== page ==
Comparing a new young adult author to superstar John Green is risky business. Fans of Green’s work are bound to bring a certain set of expectations to their next read—expectations that All the Bright Places by Jennifer Niven meets and even exceeds.
Theodore Finch is the school freak. He can rattle off statistics about suicide as easily as literary quotations, and he’s never bothered joining Facebook because he doesn’t have any friends. His fellow senior Violet Markey is a frustrated writer struggling to redefine her identity and reframe her future plans after the car accident that killed her older sister. When the two teens find themselves working together on a geography project, they soon discover that there’s much more to be learned on their “wanderings” than mere sightseeing. As Violet draws Finch out his shell and Finch teaches Violet to make peace with the past, their relationship seems headed toward long-term happiness. But some problems turn out to be too deeply entrenched to be solved.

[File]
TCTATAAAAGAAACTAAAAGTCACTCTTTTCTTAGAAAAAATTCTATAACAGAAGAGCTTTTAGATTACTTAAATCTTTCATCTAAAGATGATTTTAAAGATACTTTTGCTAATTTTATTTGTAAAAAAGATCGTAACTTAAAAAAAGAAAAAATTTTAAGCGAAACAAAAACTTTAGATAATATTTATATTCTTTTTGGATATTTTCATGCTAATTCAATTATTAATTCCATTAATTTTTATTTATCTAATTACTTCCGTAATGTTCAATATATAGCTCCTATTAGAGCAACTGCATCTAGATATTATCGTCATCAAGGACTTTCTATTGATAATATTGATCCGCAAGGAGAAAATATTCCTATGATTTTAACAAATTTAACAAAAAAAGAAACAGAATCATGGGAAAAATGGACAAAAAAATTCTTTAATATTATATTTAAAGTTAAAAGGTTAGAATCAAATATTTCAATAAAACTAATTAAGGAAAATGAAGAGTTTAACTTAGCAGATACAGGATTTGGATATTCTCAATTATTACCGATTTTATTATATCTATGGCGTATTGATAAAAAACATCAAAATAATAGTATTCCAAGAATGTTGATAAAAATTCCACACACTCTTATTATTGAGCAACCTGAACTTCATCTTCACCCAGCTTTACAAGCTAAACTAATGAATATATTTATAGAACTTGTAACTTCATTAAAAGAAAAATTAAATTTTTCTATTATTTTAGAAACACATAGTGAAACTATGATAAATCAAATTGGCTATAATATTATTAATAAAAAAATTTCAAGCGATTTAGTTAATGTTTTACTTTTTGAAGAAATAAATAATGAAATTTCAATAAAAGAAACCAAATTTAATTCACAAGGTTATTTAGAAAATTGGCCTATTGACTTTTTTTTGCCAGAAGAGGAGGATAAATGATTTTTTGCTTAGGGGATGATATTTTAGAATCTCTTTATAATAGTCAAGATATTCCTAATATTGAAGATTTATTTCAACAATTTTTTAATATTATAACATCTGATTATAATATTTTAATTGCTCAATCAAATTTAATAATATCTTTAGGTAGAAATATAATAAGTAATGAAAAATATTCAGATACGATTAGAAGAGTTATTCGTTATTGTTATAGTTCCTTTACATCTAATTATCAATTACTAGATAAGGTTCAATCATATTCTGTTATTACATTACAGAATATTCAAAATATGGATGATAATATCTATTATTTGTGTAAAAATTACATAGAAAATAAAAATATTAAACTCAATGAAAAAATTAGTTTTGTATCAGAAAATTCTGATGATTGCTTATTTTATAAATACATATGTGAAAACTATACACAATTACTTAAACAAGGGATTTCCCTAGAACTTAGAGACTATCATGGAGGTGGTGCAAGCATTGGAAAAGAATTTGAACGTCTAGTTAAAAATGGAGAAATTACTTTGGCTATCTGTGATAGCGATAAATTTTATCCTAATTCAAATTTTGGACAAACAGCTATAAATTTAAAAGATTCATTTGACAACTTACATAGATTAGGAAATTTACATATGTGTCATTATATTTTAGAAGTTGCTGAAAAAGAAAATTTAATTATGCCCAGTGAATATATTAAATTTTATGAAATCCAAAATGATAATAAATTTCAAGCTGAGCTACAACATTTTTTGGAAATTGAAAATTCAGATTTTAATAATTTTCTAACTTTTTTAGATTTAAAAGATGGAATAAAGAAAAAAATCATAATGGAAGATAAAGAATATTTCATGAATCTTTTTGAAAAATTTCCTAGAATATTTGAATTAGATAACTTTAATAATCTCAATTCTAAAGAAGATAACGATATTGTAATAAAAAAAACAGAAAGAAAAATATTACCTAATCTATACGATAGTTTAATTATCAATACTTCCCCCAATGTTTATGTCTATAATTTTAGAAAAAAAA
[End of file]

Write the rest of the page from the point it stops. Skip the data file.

Told in alternating perspectives, this heart-wrenching, deeply personal novel includes lots of motifs familiar to Green fans, like road trips, physics metaphors and even references to unusual Indiana landmarks. Niven expertly crafts both of her narrative voices to reflect her characters’ changing moods and perspectives, and she’s at her strongest exactly when her characters are at their most conflicted. In the end, as the two travelers learn, life isn’t as much about what you take as what you leave behind.
Jill Ratzan teaches research rudiments in central New Jersey. She learned most of what she knows about YA lit from her terrific grad students.